Of all organizations, the Peace Corps is perhaps most singularly qualified to promote understanding between cultures through its stories and associated activities and lessons, since all of its Volunteers serve in cultures different from that of their home.
One Day in the Rainy Season
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By Noah Jackson
Dates of Service: 1999–2001
Related Publication: Podcast | One Day in the Rainy Season
I awoke to a clap. It was a big, hard clap and I sat upright—confused, disoriented, unaware. The clap sounded again. An explosion. My thoughts were still lost in sleep. But once again, the Earth rumbled. I suddenly remembered a brief sojourn I had taken weeks ago up north of the sea: a mushroom cloud of coral blew up high in the sky as dynamite was thrown into the sea. But this was no dynamite.
Thunder clapped loud and close. It came again on the other side of the house, playing tricks on me this time, as it reverberated through my coconut wood, nipa grass, and plywood house. I love weather and all of its powerful energy. I love living close to it and once volunteered on Mt. Washington in New Hampshire, not far from where I grew up, to experience the 100 mile an hour winds of winter.
I couldn’t see the storm, but I could feel it. I heard it roll toward the coast, pushing waves and rubble along the beach. The waves were building, colliding, and forcing the water up the river next to my house. The water was swelling on the banks—swelling close to my house, breaking the lower bark of the coconut trees and flooding the yard. The trees were shifting and rolling in the wind, as thunder clapped in one place, then clapped in another. The dogs were quiet, hiding under my writing table. They knew a storm was coming.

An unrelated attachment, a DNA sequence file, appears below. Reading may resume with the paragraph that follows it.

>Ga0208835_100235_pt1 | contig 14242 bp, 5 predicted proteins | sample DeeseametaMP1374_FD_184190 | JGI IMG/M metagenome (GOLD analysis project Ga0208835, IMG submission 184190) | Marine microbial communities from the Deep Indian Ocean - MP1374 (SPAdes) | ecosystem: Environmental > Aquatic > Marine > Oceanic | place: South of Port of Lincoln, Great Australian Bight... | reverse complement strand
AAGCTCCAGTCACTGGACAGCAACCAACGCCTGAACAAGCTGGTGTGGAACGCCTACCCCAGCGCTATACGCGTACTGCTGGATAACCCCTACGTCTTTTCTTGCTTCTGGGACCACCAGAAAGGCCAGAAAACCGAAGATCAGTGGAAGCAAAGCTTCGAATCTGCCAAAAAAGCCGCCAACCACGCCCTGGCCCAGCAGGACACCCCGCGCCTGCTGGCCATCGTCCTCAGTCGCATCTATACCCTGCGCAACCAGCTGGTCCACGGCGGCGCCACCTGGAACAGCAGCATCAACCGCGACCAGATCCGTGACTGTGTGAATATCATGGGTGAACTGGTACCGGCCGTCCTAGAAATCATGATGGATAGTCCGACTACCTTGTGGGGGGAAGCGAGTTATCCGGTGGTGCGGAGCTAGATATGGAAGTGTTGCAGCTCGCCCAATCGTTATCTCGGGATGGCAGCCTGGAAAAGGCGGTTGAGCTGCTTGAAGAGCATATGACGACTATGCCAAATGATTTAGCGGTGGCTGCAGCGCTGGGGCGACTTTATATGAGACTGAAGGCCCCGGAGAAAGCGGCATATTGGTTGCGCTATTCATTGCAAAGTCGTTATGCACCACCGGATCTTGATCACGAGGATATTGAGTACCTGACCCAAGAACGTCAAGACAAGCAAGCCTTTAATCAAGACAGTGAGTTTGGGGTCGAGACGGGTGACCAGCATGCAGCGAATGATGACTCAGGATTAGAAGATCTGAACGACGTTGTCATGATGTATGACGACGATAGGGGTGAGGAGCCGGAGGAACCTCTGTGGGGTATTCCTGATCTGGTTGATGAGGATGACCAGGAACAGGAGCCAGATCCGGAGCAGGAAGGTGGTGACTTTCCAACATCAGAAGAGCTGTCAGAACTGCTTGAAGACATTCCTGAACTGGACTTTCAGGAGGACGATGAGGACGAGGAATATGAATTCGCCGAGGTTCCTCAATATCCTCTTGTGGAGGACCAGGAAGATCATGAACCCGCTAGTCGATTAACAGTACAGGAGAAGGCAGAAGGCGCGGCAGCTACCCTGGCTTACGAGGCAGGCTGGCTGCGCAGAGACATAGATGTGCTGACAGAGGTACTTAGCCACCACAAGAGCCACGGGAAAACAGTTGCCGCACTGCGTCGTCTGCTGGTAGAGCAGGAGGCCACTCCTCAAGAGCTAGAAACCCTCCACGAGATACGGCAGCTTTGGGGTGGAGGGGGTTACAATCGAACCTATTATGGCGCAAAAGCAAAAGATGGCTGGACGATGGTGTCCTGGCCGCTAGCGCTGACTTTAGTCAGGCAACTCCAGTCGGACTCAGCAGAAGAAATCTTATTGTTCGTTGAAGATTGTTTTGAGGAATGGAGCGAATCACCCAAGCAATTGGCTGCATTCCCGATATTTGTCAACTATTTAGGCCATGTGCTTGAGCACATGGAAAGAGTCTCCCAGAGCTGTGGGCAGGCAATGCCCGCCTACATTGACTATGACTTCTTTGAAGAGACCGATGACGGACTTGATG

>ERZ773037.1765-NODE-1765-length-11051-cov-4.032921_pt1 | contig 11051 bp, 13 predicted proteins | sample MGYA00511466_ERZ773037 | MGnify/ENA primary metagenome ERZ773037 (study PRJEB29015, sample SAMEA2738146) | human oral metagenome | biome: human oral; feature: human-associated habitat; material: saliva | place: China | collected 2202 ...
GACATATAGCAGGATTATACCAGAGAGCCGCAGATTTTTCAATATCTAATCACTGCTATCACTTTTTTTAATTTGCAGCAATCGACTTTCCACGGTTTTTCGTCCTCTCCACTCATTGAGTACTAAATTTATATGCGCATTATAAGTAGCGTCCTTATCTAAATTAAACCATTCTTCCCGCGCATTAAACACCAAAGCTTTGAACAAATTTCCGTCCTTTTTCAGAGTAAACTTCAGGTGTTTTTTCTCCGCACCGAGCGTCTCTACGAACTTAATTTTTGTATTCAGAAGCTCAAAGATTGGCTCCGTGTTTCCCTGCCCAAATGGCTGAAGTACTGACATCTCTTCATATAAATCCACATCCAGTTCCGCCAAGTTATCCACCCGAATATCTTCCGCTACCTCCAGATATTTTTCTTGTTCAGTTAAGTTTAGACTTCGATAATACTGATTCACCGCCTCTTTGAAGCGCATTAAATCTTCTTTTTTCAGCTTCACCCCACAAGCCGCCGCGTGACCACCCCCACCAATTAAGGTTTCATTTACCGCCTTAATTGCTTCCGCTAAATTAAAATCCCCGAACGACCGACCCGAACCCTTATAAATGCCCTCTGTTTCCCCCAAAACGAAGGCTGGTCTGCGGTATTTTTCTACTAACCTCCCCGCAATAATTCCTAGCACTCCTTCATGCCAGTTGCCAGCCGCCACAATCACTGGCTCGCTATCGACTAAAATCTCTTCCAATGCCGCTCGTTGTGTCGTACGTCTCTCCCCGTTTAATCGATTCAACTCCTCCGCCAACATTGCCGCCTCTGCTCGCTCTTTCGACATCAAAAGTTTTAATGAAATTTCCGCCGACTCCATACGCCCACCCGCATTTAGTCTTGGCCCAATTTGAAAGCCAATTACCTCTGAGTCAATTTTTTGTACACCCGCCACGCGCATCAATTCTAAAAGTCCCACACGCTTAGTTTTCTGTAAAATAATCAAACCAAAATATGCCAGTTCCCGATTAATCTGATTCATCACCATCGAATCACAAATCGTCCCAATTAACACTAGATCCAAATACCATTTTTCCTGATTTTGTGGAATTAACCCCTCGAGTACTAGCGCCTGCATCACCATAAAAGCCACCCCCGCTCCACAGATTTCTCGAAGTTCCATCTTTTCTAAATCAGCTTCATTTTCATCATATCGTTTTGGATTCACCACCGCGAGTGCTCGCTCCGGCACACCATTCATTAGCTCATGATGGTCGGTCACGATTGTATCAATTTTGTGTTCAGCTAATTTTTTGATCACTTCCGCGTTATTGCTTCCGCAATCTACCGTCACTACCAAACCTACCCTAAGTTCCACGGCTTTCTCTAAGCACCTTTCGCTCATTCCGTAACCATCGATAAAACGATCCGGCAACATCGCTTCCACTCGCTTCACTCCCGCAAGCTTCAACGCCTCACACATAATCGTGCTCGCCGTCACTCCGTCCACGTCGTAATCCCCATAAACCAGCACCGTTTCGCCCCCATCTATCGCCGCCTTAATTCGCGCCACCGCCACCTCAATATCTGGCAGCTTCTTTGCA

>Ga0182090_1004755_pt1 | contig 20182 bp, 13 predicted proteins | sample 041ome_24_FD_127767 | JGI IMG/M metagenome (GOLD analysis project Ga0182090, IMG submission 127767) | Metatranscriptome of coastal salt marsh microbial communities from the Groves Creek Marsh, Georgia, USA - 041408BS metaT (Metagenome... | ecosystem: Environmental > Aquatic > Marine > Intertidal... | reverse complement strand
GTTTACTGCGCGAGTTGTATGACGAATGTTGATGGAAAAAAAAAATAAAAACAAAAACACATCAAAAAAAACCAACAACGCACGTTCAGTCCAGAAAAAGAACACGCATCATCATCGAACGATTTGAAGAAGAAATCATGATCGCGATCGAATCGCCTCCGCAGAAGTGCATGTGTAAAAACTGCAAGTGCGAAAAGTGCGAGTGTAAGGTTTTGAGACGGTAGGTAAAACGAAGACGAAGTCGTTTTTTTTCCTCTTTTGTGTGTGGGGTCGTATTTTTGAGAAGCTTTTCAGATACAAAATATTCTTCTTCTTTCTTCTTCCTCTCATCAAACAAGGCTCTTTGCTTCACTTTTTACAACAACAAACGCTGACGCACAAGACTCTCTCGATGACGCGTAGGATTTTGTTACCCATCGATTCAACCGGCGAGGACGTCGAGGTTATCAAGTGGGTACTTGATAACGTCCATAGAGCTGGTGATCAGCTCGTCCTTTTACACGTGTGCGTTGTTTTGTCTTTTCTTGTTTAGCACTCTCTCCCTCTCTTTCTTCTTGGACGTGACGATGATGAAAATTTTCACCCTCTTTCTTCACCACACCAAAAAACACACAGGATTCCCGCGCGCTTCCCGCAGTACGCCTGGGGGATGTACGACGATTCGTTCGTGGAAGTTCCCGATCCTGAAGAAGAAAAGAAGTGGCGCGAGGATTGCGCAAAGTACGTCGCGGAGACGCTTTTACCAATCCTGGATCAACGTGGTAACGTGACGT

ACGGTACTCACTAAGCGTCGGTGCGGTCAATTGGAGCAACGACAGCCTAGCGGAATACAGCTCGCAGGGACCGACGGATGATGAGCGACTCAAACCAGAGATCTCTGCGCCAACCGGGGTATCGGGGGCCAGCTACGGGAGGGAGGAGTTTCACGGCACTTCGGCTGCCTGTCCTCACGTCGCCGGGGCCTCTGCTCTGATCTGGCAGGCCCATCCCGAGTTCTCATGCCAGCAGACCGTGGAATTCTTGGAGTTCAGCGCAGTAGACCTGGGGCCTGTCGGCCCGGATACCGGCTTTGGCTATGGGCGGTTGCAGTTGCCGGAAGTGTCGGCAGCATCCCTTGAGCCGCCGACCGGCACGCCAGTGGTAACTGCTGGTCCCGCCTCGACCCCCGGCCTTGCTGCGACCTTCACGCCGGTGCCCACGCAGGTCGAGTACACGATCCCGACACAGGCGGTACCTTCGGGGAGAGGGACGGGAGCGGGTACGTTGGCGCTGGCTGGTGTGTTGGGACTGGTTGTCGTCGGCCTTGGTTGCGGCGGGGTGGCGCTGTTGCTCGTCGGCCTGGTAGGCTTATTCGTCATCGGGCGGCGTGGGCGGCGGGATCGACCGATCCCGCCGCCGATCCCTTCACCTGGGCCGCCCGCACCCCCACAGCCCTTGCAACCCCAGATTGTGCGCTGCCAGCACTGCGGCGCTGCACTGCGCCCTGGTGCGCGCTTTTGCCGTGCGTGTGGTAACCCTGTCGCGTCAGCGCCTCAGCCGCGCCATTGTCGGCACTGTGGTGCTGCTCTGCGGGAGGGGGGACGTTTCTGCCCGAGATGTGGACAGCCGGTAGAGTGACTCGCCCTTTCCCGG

Rain approached, stealing into the coast, approaching diagonally, like a silent marauder, a scout, looking for the best line of attack. A line of rain rushed forward, faded away, then rushed forward again.
The dogs were pacing like troopers now, or like refugees looking for a safe place to lay their heads. The volume outside was turned up high. I heard a roar. The storm was upon us.
I chose this moment, of course, to go outside. I needed to make sure that everything was secure—doors, windows, debris. I needed to prepare for the flooding of the river. The storm had an opposite effect on everyone near my house. Women, boys, and men on motorcycles all fled for safety. Naked children, washing only a moment ago at the river, ran with all their might back to their houses. A woman doing laundry took shelter on my porch. My hospitality was traded for her smile. In my busy-ness I gathered garbage and debris from the approach of the storm. I darted to and from different, odd corners of the yard and, like a worker ant, picked up all loose pieces of trash, cooking wood, and plastic that might wash into the ocean and strangle a fish among the corals. I put it all under a grass overhang and continued to circumnavigate the structure, feeling tall and businesslike.
Then the rain came. It came in a series of sheets and I pulled out the bar of soap that I happened to have ready in my pocket. I took off my shirt, a hand-washed one full of holes, and soaped up. I got a good lather, put the soap down, and let the rain wash me clean. The rain dripped down, soaking my shorts. Before the woman on the porch or anyone else could see, I was inside, towel drying myself and sipping coffee. That was my morning. I was already showered, did not have to haul water that day, and my firewood was secured.